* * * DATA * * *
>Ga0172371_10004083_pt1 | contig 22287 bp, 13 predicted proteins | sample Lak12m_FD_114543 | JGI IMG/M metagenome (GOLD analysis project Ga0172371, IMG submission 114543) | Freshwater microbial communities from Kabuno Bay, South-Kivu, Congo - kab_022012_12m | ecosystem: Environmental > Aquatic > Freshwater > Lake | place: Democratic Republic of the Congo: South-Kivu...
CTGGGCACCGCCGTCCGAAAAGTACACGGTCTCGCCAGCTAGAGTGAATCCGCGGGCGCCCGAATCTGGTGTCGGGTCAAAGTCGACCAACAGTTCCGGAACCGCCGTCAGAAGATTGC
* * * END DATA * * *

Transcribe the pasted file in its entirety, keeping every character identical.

>Ga0172371_10004083_pt1 | contig 22287 bp, 13 predicted proteins | sample Lak12m_FD_114543 | JGI IMG/M metagenome (GOLD analysis project Ga0172371, IMG submission 114543) | Freshwater microbial communities from Kabuno Bay, South-Kivu, Congo - kab_022012_12m | ecosystem: Environmental > Aquatic > Freshwater > Lake | place: Democratic Republic of the Congo: South-Kivu...
CTGGGCACCGCCGTCCGAAAAGTACACGGTCTCGCCAGCTAGAGTGAATCCGCGGGCGCCCGAATCTGGTGTCGGGTCAAAGTCGACCAACAGTTCCGGAACCGCCGTCAGAAGATTGC